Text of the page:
At least 22 killed, 94 injured in explosion at a wedding ceremony in Turkey

It was not clear who was responsible for the explosion. Erdogan said there was a high possibility it was a suicide attack.

At least 22 killed, 94 injured in explosion at a wedding ceremony in Turkey

Ankara: Several people were feared to have been killed on Saturday in a late night militant attack on wedding party in the city of Gaziantep in southeastern Turkey, officials and reports said.

Gaziantep governor Ali Yerlikaya said the explosion in the city centre was due to a "terror attack", state-run news agency Anadolu reported.

Turkish MP Mehmet Erdogan told CNN-Turk broadcaster that people had lost their lives in the blast.

"There are people who lost their lives and we have initial information suggesting it was a bomb attack. We don`t know numbers of injured," said Erdogan, a ruling Justice and Development Party (AKP) lawmaker for Gaziantep.

It was not clear who was responsible for the explosion. Erdogan said there was a high possibility it was a suicide attack.

The lawmaker added that it was the type of attack that could have been launched by the Islamic State (IS) group or the Kurdistan Workers` Party (PKK).

The Dogan news agency said the explosion, which went off at 1940 GMT, had caused injuries and fatalities. 

A Turkish official confirmed an explosion in Gaziantep but would not say how many casualties there were.

"The explosion took place during a wedding. According to initially available information, the ceremony was being held outdoors," the official said."The aim of terror is to scare the people but we will not allow this," said Deputy Prime Mehmet Simsek, who also represents Gaziantep in the Turkish parliament.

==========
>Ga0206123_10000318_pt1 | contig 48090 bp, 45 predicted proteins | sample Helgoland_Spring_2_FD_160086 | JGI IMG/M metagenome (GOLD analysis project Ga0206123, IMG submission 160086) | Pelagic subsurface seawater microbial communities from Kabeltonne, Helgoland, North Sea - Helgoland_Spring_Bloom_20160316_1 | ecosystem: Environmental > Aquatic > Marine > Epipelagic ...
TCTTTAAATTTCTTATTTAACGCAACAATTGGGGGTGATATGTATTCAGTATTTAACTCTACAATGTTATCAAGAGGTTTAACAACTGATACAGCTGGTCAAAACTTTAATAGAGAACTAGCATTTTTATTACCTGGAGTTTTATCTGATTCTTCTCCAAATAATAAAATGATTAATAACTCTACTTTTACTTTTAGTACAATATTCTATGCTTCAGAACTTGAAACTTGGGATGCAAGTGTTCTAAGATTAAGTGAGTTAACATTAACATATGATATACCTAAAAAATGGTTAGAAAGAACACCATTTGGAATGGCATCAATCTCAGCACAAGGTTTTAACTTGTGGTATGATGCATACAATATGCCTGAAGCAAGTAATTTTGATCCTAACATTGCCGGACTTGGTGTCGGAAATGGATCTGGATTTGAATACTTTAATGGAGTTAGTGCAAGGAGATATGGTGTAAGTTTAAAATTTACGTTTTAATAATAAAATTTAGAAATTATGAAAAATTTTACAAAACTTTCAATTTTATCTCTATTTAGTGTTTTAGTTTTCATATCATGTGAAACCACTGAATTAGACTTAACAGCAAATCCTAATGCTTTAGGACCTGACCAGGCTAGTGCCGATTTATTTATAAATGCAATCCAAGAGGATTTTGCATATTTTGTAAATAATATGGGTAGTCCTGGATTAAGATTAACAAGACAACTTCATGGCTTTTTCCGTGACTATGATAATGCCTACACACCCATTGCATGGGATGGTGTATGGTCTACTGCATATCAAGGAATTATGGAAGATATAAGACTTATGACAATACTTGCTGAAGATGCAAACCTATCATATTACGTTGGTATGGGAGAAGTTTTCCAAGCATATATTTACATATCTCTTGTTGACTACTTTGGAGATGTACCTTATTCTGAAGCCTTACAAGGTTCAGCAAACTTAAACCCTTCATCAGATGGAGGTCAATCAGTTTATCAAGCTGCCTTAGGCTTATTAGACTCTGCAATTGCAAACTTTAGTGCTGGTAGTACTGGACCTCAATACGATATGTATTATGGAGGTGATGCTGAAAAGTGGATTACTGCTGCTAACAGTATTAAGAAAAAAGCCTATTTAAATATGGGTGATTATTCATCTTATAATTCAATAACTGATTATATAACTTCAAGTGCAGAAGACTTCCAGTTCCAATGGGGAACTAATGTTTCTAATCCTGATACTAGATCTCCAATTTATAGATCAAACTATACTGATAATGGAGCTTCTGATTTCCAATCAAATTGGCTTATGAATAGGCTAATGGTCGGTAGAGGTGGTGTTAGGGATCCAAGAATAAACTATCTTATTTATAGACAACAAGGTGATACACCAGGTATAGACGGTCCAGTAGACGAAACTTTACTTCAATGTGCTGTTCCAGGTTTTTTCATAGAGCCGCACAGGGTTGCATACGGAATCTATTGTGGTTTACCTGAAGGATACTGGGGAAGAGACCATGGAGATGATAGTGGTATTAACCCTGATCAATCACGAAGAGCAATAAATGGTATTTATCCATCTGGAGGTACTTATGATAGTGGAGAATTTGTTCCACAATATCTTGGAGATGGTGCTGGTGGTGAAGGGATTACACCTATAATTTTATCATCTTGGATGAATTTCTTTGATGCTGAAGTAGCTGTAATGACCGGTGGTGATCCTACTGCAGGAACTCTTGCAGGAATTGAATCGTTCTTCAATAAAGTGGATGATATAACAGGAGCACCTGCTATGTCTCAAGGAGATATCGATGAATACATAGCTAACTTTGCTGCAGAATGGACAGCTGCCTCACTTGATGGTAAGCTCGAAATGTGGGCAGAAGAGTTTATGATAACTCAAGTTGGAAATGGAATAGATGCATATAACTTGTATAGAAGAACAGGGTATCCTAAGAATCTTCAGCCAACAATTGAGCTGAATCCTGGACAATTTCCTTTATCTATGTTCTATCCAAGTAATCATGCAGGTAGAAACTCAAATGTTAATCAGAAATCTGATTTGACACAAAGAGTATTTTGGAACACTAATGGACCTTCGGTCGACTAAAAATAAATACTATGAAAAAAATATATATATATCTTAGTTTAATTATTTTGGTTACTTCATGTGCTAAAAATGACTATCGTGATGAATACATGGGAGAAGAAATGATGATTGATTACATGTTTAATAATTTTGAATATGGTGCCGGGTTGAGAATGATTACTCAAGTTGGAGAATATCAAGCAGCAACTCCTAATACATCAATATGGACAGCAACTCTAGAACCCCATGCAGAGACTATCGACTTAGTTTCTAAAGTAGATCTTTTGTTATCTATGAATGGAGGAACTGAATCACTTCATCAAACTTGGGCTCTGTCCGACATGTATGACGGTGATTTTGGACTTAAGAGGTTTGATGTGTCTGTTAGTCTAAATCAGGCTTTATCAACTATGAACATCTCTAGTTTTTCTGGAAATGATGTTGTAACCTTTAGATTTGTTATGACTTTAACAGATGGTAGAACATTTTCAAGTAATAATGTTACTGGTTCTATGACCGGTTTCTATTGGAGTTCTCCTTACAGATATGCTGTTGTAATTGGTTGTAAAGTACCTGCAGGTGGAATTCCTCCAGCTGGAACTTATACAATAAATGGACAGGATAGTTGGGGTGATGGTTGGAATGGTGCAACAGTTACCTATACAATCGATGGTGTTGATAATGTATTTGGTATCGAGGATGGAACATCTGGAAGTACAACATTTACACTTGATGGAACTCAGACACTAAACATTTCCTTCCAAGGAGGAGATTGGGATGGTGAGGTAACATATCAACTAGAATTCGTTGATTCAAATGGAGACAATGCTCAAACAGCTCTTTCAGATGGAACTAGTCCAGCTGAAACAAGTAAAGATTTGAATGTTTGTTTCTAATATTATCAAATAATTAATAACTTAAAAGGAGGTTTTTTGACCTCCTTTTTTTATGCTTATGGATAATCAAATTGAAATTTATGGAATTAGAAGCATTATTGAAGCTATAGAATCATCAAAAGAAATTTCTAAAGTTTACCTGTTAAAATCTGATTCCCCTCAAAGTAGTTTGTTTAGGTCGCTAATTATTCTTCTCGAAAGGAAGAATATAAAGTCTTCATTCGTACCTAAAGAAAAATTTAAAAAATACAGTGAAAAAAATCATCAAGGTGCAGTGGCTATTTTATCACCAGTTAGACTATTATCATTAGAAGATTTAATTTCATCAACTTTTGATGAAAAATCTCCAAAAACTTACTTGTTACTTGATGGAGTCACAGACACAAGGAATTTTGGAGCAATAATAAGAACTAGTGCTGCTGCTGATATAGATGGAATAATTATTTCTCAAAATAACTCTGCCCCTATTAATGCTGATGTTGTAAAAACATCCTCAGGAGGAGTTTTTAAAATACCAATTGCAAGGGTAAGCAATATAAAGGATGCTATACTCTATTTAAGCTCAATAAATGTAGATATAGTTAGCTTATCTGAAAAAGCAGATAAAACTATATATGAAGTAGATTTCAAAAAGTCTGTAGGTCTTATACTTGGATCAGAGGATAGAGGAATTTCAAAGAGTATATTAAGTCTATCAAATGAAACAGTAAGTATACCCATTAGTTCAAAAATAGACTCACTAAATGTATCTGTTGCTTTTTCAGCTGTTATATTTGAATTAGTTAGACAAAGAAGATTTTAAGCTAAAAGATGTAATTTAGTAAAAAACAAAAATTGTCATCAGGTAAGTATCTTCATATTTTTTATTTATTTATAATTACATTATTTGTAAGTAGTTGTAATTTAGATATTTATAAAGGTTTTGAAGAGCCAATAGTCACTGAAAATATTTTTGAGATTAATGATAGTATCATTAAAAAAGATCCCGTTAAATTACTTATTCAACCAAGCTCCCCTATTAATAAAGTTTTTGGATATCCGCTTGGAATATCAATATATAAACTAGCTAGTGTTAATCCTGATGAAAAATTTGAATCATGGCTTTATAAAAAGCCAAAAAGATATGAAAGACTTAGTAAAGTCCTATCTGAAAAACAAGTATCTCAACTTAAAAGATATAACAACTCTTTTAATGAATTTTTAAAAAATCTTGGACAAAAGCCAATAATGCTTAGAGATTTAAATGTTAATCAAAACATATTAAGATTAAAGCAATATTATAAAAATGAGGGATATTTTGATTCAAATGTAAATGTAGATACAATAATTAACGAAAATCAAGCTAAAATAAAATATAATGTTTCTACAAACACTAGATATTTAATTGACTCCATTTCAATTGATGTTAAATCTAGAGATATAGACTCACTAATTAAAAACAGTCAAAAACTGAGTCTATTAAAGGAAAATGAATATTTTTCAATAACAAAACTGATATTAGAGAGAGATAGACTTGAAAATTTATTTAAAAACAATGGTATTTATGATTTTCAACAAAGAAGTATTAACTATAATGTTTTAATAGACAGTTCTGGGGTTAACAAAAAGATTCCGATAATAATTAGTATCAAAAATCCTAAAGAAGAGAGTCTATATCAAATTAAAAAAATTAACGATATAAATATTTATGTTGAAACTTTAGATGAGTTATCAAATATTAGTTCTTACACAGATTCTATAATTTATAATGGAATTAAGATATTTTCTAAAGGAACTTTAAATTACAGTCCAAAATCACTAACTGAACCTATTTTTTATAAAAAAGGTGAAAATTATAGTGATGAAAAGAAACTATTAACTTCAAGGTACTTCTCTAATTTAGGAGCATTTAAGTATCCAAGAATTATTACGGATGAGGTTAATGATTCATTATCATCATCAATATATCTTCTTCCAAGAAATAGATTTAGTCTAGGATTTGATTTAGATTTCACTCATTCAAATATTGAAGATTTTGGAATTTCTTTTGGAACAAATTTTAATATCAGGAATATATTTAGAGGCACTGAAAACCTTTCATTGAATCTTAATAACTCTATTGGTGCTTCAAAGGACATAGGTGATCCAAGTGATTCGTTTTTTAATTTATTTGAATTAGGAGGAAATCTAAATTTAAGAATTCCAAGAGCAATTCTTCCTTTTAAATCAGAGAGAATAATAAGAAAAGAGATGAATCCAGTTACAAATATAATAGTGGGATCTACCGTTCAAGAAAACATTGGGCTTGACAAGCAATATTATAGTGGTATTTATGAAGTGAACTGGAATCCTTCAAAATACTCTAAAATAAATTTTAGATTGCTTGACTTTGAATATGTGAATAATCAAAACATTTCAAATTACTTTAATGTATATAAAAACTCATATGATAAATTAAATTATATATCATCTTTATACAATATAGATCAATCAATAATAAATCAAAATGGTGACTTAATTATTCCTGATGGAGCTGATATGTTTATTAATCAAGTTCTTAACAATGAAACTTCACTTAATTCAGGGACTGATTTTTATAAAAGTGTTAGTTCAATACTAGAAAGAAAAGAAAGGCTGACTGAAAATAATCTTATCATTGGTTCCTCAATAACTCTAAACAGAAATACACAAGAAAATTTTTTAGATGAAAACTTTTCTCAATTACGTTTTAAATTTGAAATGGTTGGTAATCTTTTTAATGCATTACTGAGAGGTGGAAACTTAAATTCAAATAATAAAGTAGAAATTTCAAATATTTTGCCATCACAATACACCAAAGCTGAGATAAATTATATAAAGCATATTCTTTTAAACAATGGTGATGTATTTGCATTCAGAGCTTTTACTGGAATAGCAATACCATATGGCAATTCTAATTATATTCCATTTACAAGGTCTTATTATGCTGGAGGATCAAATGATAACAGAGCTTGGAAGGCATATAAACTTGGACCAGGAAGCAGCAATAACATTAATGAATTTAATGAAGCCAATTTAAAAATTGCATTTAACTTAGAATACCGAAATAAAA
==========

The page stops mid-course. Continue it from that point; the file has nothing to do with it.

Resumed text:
"It is barbaric to attack a wedding," he told Turkish television.

Just north of the Syrian border, Gaziantep has become a major hub for Syrians fleeing the civil war in their country`s civil war.

But as well as refugees and opposition activists, there have long been fears it was home to a significant jihadist presence.

Turkey has already been hit by a bloody year of militant attacks in its two biggest cities that have left dozens dead.

Kurdish militants have twice struck in Ankara in deadly attacks, while IS suicide bombers have twice killed tourists in the centre of Istanbul.

Meanwhile the country is still reeling from a failed July 15 coup blamed on the US-based Islamic preacher Fethullah Gulen that has been followed by a relentless purge of his supporters from all state institutions.

Twelve people were killed on Thursday in a spate of bombings against Turkish security forces blamed on the PKK who appear to have ramped up their campaign of attacks in the aftermath of the failed coup.

The blast in Gaziantep came on the day Turkish Prime Minister Binali Yildirim vowed Ankara would play a "more active" role in the next six months in efforts to solve the five-year Syrian civil war.

In a sign that Turkey`s position was becoming gradually more aligned with Russia and Iran, he added that Syrian President Bashar al-Assad could remain temporarily during a transition period.
"He is one of the actors today no matter whether we like it or not," said Yildirim.

Iran and Russia are the main allies of Assad whereas Turkey has always insisted his exit was a precondition for the end of the conflict. 


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